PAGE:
To comprehend the contributions of Arabs to medicine, we must have in our minds a picture of the condition of medicine before they arrived at the scene. Generally speaking, two elements are required for medical practice:
There were medical centers in different parts of the world which were later either under control of the Arabs or in touch with them. For example, in Syria, medicine was advanced and was greatly influenced by the Byzantine civilization which affected also the economic and administrative systems (Hammameh 1962). From the fifth century on, the Greek was the language of learning in Syria. The knowledge of the Arabs of the Greek civilization was mainly through the Syrian scholars who translated it into Arabic.
In Egypt, Alexandria was another center for culture. The Arabs got in touch with both the ancient Egyptian and Greek civilizations through the Egyptian scholars. In Persia, there was a medical school in a city called Jundi-Shapur in which medicine was highly developed.
The Abbasi Caliphs during the 8th century encouraged the Persian physicians to translate into Arabic the medical knowledge therein, to build medical centers in Baghdad, the capital of their empire, and to run newly built hospitals. With further expansion east, the Arabs through contacts with India and China, brought ideas and methods, not only in medicine, but also in mathematics, chemistry, philosophy, etc.
Hospitals as we know them now probably were not present. True, there were places for the sick to stay, but these were mainly temples or annexes to temples that were run by priests. Gods were supposed to play a major role in the art of healing. For example, the Goddess Toueris was the Egyptian symbol of fecundity and protectress of the pregnant and parturient.
She was shown as a standing pregnant hippopotamus carrying the hieroglyph meaning protection in one paw, and the sign of life in the other. Small figures of Toucris were popular as amulets (Speert 1973). In those days, sanctuary, prayers, inactation, and hypnosis were integral parts of the therapy.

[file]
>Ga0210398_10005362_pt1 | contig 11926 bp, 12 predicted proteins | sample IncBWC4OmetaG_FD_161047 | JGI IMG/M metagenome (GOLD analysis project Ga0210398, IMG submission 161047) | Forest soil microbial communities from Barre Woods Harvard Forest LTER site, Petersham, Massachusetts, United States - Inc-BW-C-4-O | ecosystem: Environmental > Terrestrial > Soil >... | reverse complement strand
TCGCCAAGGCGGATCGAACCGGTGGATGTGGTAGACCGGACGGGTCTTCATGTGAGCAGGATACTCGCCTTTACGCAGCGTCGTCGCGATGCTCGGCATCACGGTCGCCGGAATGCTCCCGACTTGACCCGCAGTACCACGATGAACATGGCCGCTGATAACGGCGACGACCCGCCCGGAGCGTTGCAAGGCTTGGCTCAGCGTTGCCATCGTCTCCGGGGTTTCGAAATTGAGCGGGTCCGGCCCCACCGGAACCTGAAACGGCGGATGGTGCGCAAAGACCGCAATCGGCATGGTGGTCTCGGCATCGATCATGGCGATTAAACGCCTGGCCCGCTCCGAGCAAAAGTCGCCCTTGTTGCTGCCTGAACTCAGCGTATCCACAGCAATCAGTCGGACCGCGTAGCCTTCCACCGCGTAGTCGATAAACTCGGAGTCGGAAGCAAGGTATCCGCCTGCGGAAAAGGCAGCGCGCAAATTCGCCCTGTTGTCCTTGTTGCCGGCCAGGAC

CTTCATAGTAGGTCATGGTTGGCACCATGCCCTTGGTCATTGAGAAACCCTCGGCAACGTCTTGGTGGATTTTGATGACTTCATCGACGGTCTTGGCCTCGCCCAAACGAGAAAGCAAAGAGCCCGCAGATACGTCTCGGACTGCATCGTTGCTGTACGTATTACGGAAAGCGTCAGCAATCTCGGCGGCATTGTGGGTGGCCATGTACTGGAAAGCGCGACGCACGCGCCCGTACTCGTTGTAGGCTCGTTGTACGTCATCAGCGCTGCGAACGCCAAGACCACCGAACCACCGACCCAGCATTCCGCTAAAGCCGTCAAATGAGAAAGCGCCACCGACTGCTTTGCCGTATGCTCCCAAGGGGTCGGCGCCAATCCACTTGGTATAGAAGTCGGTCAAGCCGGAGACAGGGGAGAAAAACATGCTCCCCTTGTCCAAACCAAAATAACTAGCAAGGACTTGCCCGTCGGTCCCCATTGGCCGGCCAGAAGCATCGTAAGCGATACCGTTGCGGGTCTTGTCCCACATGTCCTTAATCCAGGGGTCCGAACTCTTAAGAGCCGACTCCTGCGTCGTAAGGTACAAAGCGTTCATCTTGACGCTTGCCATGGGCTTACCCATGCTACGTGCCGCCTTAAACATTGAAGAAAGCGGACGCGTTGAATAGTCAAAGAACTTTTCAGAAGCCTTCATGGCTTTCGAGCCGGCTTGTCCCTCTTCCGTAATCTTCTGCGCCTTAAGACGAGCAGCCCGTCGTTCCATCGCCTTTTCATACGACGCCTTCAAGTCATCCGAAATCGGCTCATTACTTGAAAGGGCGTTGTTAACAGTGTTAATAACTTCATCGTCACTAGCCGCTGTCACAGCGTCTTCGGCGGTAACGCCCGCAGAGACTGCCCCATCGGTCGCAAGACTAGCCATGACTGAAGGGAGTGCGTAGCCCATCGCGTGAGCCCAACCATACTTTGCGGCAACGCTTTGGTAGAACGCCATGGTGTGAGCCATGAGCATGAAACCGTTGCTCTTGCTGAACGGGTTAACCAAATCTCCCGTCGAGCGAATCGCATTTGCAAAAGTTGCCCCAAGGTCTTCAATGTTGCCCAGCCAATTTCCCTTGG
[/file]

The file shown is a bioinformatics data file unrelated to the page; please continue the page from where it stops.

Characteristic Features of Hospitals in the Islamic Civilization During the Islamic civilization, hospitals had much developed and attained specific characteristics:
1. Secular: Hospitals served all peoples irrespective of color, religion, or background. They were run by the government rather than by the church, and their Directors were commonly physicians assisted by persons who had no religious color. In hospitals, physicians of all faiths worked together with one aim in common: the well-being of patients.
2. Separate wards: Patients of different sexes occupied separate wards. Also, different diseases especially infectious ones, were allocated different wards.
3. Separate nurses: Male nurses were to take care of male patients, and vice versa.
4. Baths and water supplies: Praying five times a day is an important pillar of Islam. Sick or healthy, it is an Islamic obligation; of course, physical performance depends on one's health, even he can pray while lying in bed. Before praying, washing of face, head, hands, and feet must be done, if possible. For certain conditions, a bath is obligatory. Therefore, these hospitals had to provide the patients and employees with plentiful water supply and with bathing facilities.
5. Practicing physicians: Only qualified physicians were allowed by law to practice medicine. In 931 A.D., the Caliph Al- Mugtadir from the Abbasid dynasty, ordered the Chief Court Physician Sinan Ibn-Thabit to screen the 860 physicians of Baghdad, and only those qualified were granted license to practice (Hamarneh 1962).
The counterpart of Ibn- Thabit, Abu-Osman Sai’d ibn Yaqub was ordered to do the same in Damascus, Mecca, and Medina. The latter two cities were in need for such an act because of hundreds of thousands of pilgrims visiting them every year. This was to prevent taking advantage of these pilgrims and to curb the spread of diseases among them.
6. Rather medical schools: The hospital was not only a place for treating patients, but also for educating medical students, interchanging medical knowledge, and developing medicine as a whole. To the main hospitals, there were attached expensive libraries containing the most up-to-date books, auditoria for meetings and lectures, and housing for students and house staff.
7. Proper records of patients: For the first time in history, these hospitals kept records of patients and their medical care.
8. Pharmacy: During the Islamic era, the science and the profession of pharmacy had developed to an outstanding degree. The Arabic materia medica became so rich and new drugs and compounds were introduced because the Muslims had contact with almost all the known world at that time, either through control or trade. Their ships sailed to China and the Philip- pines, and their convoys made trades with black Africa, Europe and Asia. Chemistry became an advanced science, and there were means and need for a specialization called pharmacy.
Thus, the main Arabian hospitals were models for medieval hospitals built later in Europe. They were rather medical schools to which those seeking advanced medical knowledge, from the East or West, attended.